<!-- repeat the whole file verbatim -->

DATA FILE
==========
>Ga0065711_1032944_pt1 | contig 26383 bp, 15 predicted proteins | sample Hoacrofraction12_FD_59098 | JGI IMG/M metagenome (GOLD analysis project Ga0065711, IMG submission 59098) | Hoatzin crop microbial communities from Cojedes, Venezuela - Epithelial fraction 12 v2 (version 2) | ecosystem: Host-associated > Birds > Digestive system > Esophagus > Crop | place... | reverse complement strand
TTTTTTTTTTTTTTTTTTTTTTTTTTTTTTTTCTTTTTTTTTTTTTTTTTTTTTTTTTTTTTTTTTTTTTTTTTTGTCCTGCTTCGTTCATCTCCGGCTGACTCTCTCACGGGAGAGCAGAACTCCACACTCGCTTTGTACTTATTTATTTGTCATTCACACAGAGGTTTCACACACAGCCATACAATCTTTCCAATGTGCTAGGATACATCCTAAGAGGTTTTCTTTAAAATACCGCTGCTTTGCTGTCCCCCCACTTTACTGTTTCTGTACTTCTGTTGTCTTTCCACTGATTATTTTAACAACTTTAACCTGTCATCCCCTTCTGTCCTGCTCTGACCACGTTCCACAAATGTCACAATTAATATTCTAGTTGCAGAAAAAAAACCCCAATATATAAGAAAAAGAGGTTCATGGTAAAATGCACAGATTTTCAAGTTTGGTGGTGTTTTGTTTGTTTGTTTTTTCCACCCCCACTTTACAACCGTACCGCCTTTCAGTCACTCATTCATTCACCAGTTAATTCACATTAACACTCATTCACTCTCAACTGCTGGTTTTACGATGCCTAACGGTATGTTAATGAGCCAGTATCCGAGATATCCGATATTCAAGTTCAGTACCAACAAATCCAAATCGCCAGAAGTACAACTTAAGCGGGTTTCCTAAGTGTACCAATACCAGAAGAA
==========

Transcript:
>Ga0065711_1032944_pt1 | contig 26383 bp, 15 predicted proteins | sample Hoacrofraction12_FD_59098 | JGI IMG/M metagenome (GOLD analysis project Ga0065711, IMG submission 59098) | Hoatzin crop microbial communities from Cojedes, Venezuela - Epithelial fraction 12 v2 (version 2) | ecosystem: Host-associated > Birds > Digestive system > Esophagus > Crop | place... | reverse complement strand
TTTTTTTTTTTTTTTTTTTTTTTTTTTTTTTTCTTTTTTTTTTTTTTTTTTTTTTTTTTTTTTTTTTTTTTTTTTGTCCTGCTTCGTTCATCTCCGGCTGACTCTCTCACGGGAGAGCAGAACTCCACACTCGCTTTGTACTTATTTATTTGTCATTCACACAGAGGTTTCACACACAGCCATACAATCTTTCCAATGTGCTAGGATACATCCTAAGAGGTTTTCTTTAAAATACCGCTGCTTTGCTGTCCCCCCACTTTACTGTTTCTGTACTTCTGTTGTCTTTCCACTGATTATTTTAACAACTTTAACCTGTCATCCCCTTCTGTCCTGCTCTGACCACGTTCCACAAATGTCACAATTAATATTCTAGTTGCAGAAAAAAAACCCCAATATATAAGAAAAAGAGGTTCATGGTAAAATGCACAGATTTTCAAGTTTGGTGGTGTTTTGTTTGTTTGTTTTTTCCACCCCCACTTTACAACCGTACCGCCTTTCAGTCACTCATTCATTCACCAGTTAATTCACATTAACACTCATTCACTCTCAACTGCTGGTTTTACGATGCCTAACGGTATGTTAATGAGCCAGTATCCGAGATATCCGATATTCAAGTTCAGTACCAACAAATCCAAATCGCCAGAAGTACAACTTAAGCGGGTTTCCTAAGTGTACCAATACCAGAAGAA